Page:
First Edition: November 3, 2009
Today's headlines feature the latest news on the timing and politics of Congress' health reform effort plus insights on specific policies included in pending proposals.
Ad Audit Explores Whether The Message Matches The Truth About Health Bills And Medicare
Kaiser Health News staff writer Jordan Rau examines a new ad by a conservative advocacy group that warns that the health care bills before Congress would hurt Medicare. He finds that the ad uses older Americans to exaggerate the impact of proposed Medicare cuts and ignores some improvements (11/4).
Analysis: Health Care Delay Would Frustrate Obama
Delay is rarely good for politicians trying to pass legislation. The possibility that Congress might not complete action on a major health care bill this year is another frustration for President Barack Obama and his allies (The Associated Press).
Health Bills Too Timid On Cutting Costs, Experts Say
Democrats in Congress are embracing the spirit of President Obama's call to slow the runaway rise of health-care costs but are shying away from some of the most aggressive techniques for achieving that (The Washington Post).
Senate Moderates Flex Muscle On Health-Care Bill
Moderate lawmakers are exerting their outsize influence in the divided Senate to secure changes to health-care reform legislation, potentially adding more delays to a bill that has already missed several announced deadlines (The Washington Post).
The Influence Game: Liberals Targeting Moderates
Get on the health overhaul bandwagon, or don't count on our help in your re-election. That's the hardball message liberal groups are hurling at moderate Democratic senators in a battle that is dividing their party. Their demands: Support a bill that offers optional government-run health coverage and oppose Republican attempts to derail the legislation (The Associated Press).
Democrats File Final House Health Bill; Friday Vote Possible
The vote on the House's healthcare reform legislation will not be held until Friday evening at the earliest.
The House Rules Committee posted the Manager's Amendment to the healthcare online Tuesday evening, signifying the final legislation as having been officially sent to the floor (The Hill).
G.O.P. Counters With A Health Plan Of Its Own
House Republicans have come up with an answer to Speaker Nancy Pelosi, drafting an alternative health care bill that would reward states for reducing the number of uninsured, limit damages in medical malpractice lawsuits and allow small businesses to band together and buy insurance exempt from most state regulation (The New York Times).
'House Call' To Diagnose Health Care Ills
House Republicans and tea party protesters spent the summer and much of the fall in an awkward mating dance, with neither group too sure it wanted to embrace the other (Politico).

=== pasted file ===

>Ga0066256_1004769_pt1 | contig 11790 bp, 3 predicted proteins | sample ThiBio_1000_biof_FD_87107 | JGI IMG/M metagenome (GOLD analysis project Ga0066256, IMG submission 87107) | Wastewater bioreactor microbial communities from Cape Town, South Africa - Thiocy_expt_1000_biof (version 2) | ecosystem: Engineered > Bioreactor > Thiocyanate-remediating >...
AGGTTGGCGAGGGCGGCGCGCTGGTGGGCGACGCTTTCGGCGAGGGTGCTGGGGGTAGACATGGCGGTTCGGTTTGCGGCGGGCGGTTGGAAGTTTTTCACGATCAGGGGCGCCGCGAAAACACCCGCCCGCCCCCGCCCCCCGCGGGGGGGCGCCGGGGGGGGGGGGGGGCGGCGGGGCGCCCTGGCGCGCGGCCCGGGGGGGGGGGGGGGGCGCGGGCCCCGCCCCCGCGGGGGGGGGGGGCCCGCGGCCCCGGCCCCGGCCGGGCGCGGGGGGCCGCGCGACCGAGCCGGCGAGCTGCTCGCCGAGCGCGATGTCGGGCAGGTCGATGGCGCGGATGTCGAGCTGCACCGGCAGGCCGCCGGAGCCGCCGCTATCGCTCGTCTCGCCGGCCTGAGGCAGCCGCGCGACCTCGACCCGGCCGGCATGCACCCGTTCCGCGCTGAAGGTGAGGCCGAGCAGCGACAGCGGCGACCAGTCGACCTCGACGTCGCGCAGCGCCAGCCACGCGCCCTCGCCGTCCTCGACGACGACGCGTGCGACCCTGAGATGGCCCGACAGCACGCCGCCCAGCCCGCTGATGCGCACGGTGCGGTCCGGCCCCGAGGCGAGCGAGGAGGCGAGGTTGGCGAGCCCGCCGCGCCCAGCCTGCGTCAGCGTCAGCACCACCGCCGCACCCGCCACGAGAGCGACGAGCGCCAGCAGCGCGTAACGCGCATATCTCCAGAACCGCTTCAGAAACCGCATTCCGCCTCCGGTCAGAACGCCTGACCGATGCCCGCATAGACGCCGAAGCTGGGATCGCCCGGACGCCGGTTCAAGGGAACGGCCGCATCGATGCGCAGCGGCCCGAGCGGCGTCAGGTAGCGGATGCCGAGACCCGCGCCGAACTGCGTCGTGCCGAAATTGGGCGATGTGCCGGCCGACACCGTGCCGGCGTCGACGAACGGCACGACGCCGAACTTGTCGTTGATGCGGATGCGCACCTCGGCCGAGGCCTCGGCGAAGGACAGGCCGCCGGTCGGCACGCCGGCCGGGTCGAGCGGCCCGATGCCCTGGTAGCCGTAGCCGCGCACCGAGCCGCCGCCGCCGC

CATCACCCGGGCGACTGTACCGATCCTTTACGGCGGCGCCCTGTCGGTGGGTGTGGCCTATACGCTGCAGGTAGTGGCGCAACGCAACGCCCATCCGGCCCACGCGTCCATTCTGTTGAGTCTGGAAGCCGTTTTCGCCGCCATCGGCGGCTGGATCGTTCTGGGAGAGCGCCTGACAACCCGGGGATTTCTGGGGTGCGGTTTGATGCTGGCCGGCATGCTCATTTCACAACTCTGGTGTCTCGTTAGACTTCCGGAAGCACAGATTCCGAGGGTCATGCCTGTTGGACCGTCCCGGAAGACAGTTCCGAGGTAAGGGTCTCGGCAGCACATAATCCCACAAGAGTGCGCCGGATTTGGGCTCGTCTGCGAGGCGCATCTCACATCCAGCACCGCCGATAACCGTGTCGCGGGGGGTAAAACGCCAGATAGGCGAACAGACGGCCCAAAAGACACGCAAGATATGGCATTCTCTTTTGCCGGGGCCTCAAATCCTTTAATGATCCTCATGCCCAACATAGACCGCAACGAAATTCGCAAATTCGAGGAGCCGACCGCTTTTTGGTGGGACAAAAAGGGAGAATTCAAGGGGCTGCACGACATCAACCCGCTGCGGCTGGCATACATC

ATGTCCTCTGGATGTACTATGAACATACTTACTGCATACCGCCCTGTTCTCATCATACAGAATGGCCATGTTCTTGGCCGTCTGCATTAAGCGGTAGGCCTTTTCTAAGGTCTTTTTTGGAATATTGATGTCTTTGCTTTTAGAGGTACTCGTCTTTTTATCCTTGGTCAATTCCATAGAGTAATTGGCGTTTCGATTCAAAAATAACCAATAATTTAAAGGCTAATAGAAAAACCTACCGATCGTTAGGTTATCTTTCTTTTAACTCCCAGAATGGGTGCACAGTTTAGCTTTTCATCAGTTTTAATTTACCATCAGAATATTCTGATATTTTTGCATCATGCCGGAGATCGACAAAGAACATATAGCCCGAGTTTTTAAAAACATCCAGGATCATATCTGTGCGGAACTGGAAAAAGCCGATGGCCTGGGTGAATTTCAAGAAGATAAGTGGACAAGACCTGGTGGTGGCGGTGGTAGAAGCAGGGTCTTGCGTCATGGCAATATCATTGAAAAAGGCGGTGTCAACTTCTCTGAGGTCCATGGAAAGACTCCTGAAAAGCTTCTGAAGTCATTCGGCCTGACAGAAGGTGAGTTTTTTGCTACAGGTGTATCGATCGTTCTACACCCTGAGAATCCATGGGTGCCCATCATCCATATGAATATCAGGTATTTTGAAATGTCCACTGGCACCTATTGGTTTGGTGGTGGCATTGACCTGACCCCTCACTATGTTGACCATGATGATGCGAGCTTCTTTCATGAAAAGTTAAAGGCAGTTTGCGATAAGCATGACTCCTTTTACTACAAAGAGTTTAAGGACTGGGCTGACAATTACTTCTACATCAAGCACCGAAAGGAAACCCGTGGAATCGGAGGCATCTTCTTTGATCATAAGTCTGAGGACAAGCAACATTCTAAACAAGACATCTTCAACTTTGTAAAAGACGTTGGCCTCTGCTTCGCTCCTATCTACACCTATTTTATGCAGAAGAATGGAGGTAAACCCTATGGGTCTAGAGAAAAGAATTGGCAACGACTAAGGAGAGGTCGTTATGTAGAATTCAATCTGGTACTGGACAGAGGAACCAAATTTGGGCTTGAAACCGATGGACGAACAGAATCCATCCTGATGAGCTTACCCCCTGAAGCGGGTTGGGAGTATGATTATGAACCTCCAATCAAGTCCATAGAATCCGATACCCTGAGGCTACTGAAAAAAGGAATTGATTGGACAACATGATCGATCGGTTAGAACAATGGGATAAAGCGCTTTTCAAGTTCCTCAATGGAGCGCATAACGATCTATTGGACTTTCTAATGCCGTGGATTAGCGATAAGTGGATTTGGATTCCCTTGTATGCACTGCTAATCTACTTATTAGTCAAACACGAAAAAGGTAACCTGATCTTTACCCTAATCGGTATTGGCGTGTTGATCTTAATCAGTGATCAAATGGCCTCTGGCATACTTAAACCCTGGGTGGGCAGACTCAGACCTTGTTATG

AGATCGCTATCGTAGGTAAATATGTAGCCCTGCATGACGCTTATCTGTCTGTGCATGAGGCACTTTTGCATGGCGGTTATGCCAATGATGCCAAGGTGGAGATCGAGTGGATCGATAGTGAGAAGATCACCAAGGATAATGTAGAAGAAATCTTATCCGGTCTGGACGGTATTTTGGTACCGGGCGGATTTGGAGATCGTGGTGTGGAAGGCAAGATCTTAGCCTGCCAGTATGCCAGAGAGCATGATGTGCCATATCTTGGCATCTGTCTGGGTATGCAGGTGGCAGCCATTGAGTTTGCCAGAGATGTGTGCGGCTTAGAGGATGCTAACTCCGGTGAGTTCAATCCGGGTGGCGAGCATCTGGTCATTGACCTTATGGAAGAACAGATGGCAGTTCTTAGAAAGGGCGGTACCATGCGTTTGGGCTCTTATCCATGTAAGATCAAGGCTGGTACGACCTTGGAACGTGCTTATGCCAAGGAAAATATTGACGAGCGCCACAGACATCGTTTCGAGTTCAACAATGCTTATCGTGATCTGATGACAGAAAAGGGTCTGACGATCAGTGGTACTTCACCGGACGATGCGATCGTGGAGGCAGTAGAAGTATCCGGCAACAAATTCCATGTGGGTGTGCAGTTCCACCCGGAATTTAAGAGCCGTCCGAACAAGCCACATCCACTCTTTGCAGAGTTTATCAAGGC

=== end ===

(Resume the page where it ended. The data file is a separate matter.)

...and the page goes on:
Health Bills Aim A Light On Doctors' Conflicts
As part of the health care overhaul under consideration by Congress, lawmakers have included so-called sunshine provisions intended to shed light on the financial relationships between the medical industry and doctors (The New York Times).
Health Care Debate Focuses On Legal Immigrants
The debate over health care for illegal immigrants continues to percolate in Congress despite the Obama administration's efforts to put it to rest, with lawmakers in both houses also wrangling over how much coverage to provide for immigrants who have settled in the country legally (The New York Times).
Abortion Language Complicates Democratic Health Efforts
House Democratic leaders, while insisting that the finish line is in sight on their overhaul of the nation's healthcare system, have hit a last-minute snag over the abortion issue. Senate Democratic leaders, meanwhile, are continuing to have problems winning over moderates in their own party -- raising the possibility that the climactic votes on healthcare might be pushed into next year (Los Angeles Times).
Abortion Issue could Unravel House Healthcare Reform Bill
The House is gearing up for floor action on healthcare reform as early as this weekend. But before that can take place, an impasse within the Democratic caucus over abortion and its place in the healthcare reform legislation must be resolved. Otherwise, the whole bill could go down (The Christian Science Monitor).
Insurance Discounts For Healthy Habits Spur Debate In Washington
Who could object to rewarding people who quit smoking, lose weight or start to exercise? The American Cancer Society and the American Heart Assn., for starters (Los Angeles Times).
Conflict Of Interest For AARP In Health Bill Debate
Whenever Washington considers changes in health care or Social Security, one of the main players is the senior citizens lobby AARP. The organization's size makes it hard to miss: "One out of every two people over age 50 is an AARP member," says David Certner, who directs AARP's lobbying operation. That comes to 40 million members, he says, half of them 65 or older. AARP, which offers several kinds of AARP-branded health insurance, supports the changes proposed in Congress right now. Critics say that's because the group would profit if the health care system gets rebuilt (NPR).
Plan Creates New Program To Pay For Long-Term Care
One provision of the health-care legislation with broad potential impact on Americans isn't about health insurance. Instead, it would create a new federal long-term care benefit that would pay cash to people who become disabled (The Wall Street Journal).
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